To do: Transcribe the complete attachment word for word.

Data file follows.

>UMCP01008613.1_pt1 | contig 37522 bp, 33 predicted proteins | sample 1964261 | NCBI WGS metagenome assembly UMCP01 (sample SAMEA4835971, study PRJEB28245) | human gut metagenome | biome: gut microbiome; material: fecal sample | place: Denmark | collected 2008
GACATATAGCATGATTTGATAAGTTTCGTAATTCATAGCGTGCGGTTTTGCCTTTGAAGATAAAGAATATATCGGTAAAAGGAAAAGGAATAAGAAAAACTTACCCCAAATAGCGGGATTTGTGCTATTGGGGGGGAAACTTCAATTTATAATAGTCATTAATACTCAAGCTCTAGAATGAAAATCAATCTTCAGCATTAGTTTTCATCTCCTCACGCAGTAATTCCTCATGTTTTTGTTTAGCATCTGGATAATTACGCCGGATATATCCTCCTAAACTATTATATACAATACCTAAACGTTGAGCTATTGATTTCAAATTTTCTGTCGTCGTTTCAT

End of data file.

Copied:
>UMCP01008613.1_pt1 | contig 37522 bp, 33 predicted proteins | sample 1964261 | NCBI WGS metagenome assembly UMCP01 (sample SAMEA4835971, study PRJEB28245) | human gut metagenome | biome: gut microbiome; material: fecal sample | place: Denmark | collected 2008
GACATATAGCATGATTTGATAAGTTTCGTAATTCATAGCGTGCGGTTTTGCCTTTGAAGATAAAGAATATATCGGTAAAAGGAAAAGGAATAAGAAAAACTTACCCCAAATAGCGGGATTTGTGCTATTGGGGGGGAAACTTCAATTTATAATAGTCATTAATACTCAAGCTCTAGAATGAAAATCAATCTTCAGCATTAGTTTTCATCTCCTCACGCAGTAATTCCTCATGTTTTTGTTTAGCATCTGGATAATTACGCCGGATATATCCTCCTAAACTATTATATACAATACCTAAACGTTGAGCTATTGATTTCAAATTTTCTGTCGTCGTTTCAT